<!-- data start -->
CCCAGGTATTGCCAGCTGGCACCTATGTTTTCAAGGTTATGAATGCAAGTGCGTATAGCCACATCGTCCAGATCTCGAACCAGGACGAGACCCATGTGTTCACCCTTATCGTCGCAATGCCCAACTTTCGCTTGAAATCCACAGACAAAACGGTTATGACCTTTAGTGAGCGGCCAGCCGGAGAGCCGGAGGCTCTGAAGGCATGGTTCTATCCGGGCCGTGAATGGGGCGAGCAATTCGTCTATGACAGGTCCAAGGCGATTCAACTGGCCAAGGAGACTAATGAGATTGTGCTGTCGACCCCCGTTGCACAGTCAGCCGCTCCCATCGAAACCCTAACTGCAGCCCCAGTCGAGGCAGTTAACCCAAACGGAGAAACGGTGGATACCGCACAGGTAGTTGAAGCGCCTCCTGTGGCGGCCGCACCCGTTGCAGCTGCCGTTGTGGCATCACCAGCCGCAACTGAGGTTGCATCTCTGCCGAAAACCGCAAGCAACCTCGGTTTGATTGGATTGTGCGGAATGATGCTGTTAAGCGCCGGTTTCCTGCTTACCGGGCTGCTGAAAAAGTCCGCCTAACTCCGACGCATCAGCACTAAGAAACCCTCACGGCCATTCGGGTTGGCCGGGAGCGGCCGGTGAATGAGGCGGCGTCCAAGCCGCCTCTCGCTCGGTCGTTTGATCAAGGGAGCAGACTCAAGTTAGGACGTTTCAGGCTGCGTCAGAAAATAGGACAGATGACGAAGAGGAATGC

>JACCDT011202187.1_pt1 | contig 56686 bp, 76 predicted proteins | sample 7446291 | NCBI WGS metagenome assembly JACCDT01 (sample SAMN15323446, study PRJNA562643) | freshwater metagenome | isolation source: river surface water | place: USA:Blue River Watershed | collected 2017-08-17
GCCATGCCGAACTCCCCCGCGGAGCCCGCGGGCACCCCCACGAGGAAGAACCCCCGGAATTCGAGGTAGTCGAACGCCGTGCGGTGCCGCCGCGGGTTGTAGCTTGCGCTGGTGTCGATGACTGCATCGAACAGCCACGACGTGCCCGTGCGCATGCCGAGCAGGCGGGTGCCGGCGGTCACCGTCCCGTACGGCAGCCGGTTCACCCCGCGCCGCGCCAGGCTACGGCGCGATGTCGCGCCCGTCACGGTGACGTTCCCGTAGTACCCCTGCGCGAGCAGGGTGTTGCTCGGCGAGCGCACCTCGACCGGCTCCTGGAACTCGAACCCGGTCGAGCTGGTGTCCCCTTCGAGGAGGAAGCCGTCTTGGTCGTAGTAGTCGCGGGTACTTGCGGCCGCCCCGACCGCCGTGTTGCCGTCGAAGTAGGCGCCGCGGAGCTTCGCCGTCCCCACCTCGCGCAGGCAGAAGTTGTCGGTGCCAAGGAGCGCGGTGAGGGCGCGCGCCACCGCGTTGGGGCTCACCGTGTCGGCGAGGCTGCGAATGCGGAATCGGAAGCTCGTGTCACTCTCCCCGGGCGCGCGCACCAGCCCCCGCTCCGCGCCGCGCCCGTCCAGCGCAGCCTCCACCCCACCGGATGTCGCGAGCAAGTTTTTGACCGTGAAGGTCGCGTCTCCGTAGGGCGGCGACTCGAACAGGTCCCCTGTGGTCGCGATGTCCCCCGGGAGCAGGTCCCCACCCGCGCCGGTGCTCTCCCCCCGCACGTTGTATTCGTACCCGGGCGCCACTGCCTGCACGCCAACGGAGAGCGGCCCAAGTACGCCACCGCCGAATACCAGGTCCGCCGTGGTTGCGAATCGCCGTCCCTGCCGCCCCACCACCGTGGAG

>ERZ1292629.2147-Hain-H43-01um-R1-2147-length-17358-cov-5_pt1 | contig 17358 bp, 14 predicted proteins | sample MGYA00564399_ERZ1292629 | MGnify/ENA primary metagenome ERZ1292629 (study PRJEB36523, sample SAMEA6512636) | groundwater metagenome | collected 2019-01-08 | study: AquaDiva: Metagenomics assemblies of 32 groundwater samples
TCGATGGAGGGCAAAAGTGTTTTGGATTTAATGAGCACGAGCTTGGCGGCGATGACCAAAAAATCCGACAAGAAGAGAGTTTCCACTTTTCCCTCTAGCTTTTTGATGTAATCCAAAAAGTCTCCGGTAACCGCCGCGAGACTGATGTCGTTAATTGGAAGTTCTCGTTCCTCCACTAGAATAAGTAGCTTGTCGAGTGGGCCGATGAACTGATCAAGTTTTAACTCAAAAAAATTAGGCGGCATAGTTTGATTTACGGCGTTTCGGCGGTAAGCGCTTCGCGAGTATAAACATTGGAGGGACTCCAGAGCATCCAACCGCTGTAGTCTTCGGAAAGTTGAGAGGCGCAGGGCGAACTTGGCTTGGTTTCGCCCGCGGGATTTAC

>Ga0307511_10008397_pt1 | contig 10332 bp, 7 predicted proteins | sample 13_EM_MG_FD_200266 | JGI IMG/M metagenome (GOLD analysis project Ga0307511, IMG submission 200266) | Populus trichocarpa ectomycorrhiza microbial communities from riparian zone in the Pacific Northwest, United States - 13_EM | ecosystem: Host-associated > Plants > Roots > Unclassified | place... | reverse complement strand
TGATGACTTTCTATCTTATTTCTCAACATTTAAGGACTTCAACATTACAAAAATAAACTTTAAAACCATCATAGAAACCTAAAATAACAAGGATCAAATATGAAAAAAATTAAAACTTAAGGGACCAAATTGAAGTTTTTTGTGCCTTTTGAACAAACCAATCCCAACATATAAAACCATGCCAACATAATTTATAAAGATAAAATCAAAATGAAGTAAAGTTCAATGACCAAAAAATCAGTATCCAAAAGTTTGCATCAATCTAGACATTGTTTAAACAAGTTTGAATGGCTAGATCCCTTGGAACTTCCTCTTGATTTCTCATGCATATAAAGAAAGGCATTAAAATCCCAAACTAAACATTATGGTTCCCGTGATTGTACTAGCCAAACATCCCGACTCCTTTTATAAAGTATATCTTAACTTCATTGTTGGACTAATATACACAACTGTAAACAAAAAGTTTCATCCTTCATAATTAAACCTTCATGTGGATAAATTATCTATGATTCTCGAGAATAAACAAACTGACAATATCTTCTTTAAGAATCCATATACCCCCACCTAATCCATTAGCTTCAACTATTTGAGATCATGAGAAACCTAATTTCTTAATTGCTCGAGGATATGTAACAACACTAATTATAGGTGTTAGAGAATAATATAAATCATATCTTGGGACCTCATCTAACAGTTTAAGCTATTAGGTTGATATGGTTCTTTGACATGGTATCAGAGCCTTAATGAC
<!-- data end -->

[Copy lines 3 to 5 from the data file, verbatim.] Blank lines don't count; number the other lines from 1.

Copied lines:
GCCATGCCGAACTCCCCCGCGGAGCCCGCGGGCACCCCCACGAGGAAGAACCCCCGGAATTCGAGGTAGTCGAACGCCGTGCGGTGCCGCCGCGGGTTGTAGCTTGCGCTGGTGTCGATGACTGCATCGAACAGCCACGACGTGCCCGTGCGCATGCCGAGCAGGCGGGTGCCGGCGGTCACCGTCCCGTACGGCAGCCGGTTCACCCCGCGCCGCGCCAGGCTACGGCGCGATGTCGCGCCCGTCACGGTGACGTTCCCGTAGTACCCCTGCGCGAGCAGGGTGTTGCTCGGCGAGCGCACCTCGACCGGCTCCTGGAACTCGAACCCGGTCGAGCTGGTGTCCCCTTCGAGGAGGAAGCCGTCTTGGTCGTAGTAGTCGCGGGTACTTGCGGCCGCCCCGACCGCCGTGTTGCCGTCGAAGTAGGCGCCGCGGAGCTTCGCCGTCCCCACCTCGCGCAGGCAGAAGTTGTCGGTGCCAAGGAGCGCGGTGAGGGCGCGCGCCACCGCGTTGGGGCTCACCGTGTCGGCGAGGCTGCGAATGCGGAATCGGAAGCTCGTGTCACTCTCCCCGGGCGCGCGCACCAGCCCCCGCTCCGCGCCGCGCCCGTCCAGCGCAGCCTCCACCCCACCGGATGTCGCGAGCAAGTTTTTGACCGTGAAGGTCGCGTCTCCGTAGGGCGGCGACTCGAACAGGTCCCCTGTGGTCGCGATGTCCCCCGGGAGCAGGTCCCCACCCGCGCCGGTGCTCTCCCCCCGCACGTTGTATTCGTACCCGGGCGCCACTGCCTGCACGCCAACGGAGAGCGGCCCAAGTACGCCACCGCCGAATACCAGGTCCGCCGTGGTTGCGAATCGCCGTCCCTGCCGCCCCACCACCGTGGAG

>ERZ1292629.2147-Hain-H43-01um-R1-2147-length-17358-cov-5_pt1 | contig 17358 bp, 14 predicted proteins | sample MGYA00564399_ERZ1292629 | MGnify/ENA primary metagenome ERZ1292629 (study PRJEB36523, sample SAMEA6512636) | groundwater metagenome | collected 2019-01-08 | study: AquaDiva: Metagenomics assemblies of 32 groundwater samples
TCGATGGAGGGCAAAAGTGTTTTGGATTTAATGAGCACGAGCTTGGCGGCGATGACCAAAAAATCCGACAAGAAGAGAGTTTCCACTTTTCCCTCTAGCTTTTTGATGTAATCCAAAAAGTCTCCGGTAACCGCCGCGAGACTGATGTCGTTAATTGGAAGTTCTCGTTCCTCCACTAGAATAAGTAGCTTGTCGAGTGGGCCGATGAACTGATCAAGTTTTAACTCAAAAAAATTAGGCGGCATAGTTTGATTTACGGCGTTTCGGCGGTAAGCGCTTCGCGAGTATAAACATTGGAGGGACTCCAGAGCATCCAACCGCTGTAGTCTTCGGAAAGTTGAGAGGCGCAGGGCGAACTTGGCTTGGTTTCGCCCGCGGGATTTAC